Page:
Since my sister had to return to her job in the local police station, grandma was asked to do the babysitting – which she consented to do – at least for the first several months. We didn’t know anyone who used a crib, so baby was kept on the bed. That worked for a while – until she learned how to crawl - but eventually she fell off and raised a great bump on her head – which was a subject of much concern for everyone in the family.

The problem was that none of us – even grandma – had ever spent that much time with infants (we had all be raised by nannies/wet nurses or eventually boarding schools.

Feeding became a problem because my sister fed her too much – figuring that if she grew fast with 1 tablespoon of nutritional supplement, she would grow even faster with four – until eventually the child refused to take any food at all, and had to be fed by putting a bottle in her mouth whenever she was sleeping.

My sister still feels responsible whenever Bing Bing has a stomach ache, and jokes about her being the family’s guinea pig in our experiment in child raising.

But what we lacked in knowledge – we made up for in love and enthusiasm – and all of us would gather every week – put baby in the center of the room – and enjoy her company. None of us had ever gotten that much attention when we were that small ! She was not only the first child for her parents –she was the first grandchild for my parents – and the only child of the only son of her father’s grandparents.

And … she was the first child in our family to grow up with color television – which fascinated her. At first – in the early eighties – it was only a few hours every night – but soon we had a full schedule of programming – including commercials (though nothing like commercials on American television. When I first came to America, the commercials were my favorite part of television)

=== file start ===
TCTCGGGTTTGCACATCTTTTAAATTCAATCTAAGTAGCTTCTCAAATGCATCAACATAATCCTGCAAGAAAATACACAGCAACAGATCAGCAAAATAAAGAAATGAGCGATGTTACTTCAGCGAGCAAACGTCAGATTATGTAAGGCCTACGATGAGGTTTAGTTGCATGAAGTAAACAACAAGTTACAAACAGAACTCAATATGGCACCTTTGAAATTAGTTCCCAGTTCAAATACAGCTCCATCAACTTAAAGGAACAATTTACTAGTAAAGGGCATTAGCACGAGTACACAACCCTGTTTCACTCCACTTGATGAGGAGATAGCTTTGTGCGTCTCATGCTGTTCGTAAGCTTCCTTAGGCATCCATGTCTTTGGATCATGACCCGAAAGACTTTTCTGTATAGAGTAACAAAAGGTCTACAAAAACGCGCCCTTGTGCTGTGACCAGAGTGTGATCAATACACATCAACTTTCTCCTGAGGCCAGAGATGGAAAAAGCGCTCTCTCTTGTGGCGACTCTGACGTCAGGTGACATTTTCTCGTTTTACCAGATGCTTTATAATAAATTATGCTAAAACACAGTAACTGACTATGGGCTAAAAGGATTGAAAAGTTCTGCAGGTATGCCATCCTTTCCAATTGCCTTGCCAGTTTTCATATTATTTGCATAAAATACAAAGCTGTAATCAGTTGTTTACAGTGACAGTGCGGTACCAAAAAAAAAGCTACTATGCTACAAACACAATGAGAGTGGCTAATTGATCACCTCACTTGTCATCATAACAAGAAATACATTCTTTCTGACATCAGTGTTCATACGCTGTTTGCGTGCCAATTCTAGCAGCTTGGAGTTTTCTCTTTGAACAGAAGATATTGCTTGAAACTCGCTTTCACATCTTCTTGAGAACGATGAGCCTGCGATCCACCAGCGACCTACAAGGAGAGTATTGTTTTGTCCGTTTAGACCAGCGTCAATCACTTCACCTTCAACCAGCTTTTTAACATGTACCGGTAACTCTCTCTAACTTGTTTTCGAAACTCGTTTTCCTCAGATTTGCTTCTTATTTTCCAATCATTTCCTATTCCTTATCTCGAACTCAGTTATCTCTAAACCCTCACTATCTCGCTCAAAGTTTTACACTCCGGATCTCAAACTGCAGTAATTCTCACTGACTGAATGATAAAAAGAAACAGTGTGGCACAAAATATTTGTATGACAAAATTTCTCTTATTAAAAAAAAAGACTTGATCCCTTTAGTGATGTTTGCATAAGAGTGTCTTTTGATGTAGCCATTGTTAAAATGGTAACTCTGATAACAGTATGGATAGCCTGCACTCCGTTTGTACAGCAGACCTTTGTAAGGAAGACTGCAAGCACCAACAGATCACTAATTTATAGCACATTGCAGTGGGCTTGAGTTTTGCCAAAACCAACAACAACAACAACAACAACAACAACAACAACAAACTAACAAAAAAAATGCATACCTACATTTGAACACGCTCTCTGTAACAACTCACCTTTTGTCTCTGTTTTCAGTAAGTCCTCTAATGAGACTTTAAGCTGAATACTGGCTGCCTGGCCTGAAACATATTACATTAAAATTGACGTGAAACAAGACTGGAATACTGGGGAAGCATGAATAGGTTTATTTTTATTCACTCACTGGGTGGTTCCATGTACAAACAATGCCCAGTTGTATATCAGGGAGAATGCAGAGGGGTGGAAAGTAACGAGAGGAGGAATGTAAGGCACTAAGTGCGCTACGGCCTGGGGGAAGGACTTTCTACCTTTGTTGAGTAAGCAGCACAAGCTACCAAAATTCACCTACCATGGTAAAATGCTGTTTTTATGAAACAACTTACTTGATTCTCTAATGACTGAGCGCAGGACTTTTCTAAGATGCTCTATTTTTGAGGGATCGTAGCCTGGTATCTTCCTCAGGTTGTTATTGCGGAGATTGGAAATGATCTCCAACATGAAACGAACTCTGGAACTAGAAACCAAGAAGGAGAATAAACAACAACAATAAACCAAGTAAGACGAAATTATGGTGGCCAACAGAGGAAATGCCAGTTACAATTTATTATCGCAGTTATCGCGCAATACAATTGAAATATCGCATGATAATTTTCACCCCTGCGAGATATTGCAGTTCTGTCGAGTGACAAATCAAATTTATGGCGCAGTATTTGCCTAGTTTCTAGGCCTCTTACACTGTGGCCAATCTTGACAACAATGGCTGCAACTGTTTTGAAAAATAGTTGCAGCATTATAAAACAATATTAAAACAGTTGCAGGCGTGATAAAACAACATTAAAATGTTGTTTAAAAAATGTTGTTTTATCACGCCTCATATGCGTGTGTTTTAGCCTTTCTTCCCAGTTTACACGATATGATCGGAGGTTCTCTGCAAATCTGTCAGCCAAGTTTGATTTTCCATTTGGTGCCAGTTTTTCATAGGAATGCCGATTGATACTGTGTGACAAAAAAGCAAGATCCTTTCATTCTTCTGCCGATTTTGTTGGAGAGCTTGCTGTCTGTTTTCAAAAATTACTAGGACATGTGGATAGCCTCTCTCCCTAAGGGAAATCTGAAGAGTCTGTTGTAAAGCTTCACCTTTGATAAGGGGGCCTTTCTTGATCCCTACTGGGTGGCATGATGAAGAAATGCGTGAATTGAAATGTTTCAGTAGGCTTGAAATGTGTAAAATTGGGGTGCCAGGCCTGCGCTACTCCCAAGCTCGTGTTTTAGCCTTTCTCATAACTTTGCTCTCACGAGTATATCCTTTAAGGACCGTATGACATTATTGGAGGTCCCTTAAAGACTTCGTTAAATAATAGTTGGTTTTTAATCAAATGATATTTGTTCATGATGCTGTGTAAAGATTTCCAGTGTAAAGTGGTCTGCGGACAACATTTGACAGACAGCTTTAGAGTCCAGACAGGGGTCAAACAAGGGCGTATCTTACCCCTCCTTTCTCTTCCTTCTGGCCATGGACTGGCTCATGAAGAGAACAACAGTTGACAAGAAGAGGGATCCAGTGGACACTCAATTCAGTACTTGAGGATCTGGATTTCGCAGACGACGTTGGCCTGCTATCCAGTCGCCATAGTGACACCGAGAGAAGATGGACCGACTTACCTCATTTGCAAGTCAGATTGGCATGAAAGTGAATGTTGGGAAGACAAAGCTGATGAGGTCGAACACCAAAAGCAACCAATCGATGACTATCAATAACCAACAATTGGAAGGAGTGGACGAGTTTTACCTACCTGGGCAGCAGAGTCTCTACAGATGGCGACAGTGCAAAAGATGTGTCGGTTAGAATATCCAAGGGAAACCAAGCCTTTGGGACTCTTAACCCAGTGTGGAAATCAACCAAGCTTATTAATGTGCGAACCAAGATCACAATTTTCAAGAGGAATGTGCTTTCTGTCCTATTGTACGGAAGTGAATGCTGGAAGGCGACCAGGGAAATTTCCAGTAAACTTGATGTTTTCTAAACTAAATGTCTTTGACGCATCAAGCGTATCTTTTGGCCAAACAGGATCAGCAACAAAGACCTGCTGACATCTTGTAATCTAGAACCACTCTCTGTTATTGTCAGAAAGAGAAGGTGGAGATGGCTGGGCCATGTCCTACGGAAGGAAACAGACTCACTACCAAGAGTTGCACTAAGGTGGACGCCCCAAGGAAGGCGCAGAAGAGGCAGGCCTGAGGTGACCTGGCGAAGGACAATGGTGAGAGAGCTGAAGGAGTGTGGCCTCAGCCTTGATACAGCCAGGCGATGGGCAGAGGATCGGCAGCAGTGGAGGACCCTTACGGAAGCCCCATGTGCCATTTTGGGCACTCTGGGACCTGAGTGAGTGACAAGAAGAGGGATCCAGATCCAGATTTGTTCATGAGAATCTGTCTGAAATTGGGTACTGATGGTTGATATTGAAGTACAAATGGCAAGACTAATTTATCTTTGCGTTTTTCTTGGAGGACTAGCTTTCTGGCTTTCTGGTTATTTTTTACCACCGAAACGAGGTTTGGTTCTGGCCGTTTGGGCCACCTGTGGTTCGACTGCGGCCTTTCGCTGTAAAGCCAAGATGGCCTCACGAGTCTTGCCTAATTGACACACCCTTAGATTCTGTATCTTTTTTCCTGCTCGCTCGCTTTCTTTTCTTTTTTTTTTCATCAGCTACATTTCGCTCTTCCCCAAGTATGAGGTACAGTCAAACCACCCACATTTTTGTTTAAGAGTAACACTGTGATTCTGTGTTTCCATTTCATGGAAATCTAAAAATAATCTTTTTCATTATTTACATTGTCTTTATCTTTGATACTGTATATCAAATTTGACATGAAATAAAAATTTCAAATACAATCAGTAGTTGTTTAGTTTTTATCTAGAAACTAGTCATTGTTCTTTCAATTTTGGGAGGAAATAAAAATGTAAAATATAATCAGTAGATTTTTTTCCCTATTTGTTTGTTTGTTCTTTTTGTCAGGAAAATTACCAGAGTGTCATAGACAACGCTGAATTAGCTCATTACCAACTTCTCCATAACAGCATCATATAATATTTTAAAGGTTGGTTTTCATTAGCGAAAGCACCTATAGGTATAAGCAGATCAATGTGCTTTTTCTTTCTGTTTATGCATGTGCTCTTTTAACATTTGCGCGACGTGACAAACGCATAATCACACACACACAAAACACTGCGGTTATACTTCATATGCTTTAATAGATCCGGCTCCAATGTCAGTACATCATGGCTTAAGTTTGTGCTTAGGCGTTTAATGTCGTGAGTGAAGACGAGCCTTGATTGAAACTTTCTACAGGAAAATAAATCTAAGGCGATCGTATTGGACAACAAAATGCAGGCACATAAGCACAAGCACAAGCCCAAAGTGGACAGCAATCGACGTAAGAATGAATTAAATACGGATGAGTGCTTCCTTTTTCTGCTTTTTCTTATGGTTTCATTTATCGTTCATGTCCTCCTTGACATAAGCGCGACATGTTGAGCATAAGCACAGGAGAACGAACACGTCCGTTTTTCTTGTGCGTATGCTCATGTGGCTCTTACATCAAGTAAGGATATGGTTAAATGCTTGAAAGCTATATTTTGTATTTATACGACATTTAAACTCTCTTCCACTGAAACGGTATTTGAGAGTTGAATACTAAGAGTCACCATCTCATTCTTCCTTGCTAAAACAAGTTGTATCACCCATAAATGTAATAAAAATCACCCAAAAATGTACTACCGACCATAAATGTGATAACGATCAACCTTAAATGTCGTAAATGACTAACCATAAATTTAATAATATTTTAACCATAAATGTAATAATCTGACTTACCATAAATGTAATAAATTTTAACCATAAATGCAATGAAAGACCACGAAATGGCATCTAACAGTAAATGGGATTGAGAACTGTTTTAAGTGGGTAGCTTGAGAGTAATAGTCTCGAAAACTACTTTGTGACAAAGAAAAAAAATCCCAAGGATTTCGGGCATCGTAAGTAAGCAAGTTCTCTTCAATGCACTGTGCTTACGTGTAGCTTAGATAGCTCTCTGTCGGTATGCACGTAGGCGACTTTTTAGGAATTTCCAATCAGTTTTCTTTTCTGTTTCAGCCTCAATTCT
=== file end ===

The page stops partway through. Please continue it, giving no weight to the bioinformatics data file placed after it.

Developmentally – she was ahead of her age – in beginning to talk (at six months) and to walk ( at nine months) – and need I say, that whenever we took her out in public, people would comment on her beauty and her smile. She was a very good and very happy baby!

At the age of two, she entered her first pre-school, and I remember the time I went by bus to pick her up and take her home for the weekend.

I arrived during lunch – and there she was, happily giving her food away to whomever would take it. (I guess she still didn’t have much of an appetite). ) She was always dressed very nicely, and if my sister could not find anything pretty enough from the department store, she started sewing the clothes herself.

But perhaps all of this attention and adoration made her just a little bit lazy – she was a good student, she just wasn’t driven to excel in school the way that our generation had been.

So her grades were not tops – and when it came time to take the examinations that would qualify her for placement at the next level of education, there was a great deal of anxiety.

Every day, before her university entrance exam, her mother would wake her up at five in the morning to study with her –and this went on for months until the examination was taken.

And she had some help from grandpa, too --- who began to teach her calligraphy at the age of 3 – so she was well prepared for later schooling and won some major competitions. (unfortunately, she has not continued to practice –and I hope she picks it up again when she gets older)

She always passed her examinations – but only by the skin of her teeth – so back-door, family connections were usually needed to get into the best schools.

She had a very good friend whom she had first met in grade school – and after college, her friend’s Mom got them both into a program in England.

Concerning boyfriends – well --- she has been very picky. Who could ever be good enough for her ? She would say “this one looks like a monkey” --- etc.

Big changes can happen quickly in a young person’s life – but as of this writing, she is back in Beijing, living at home, though she does have own apartment, and using her degree in event management to work on the preparations for the Beijing Olympics.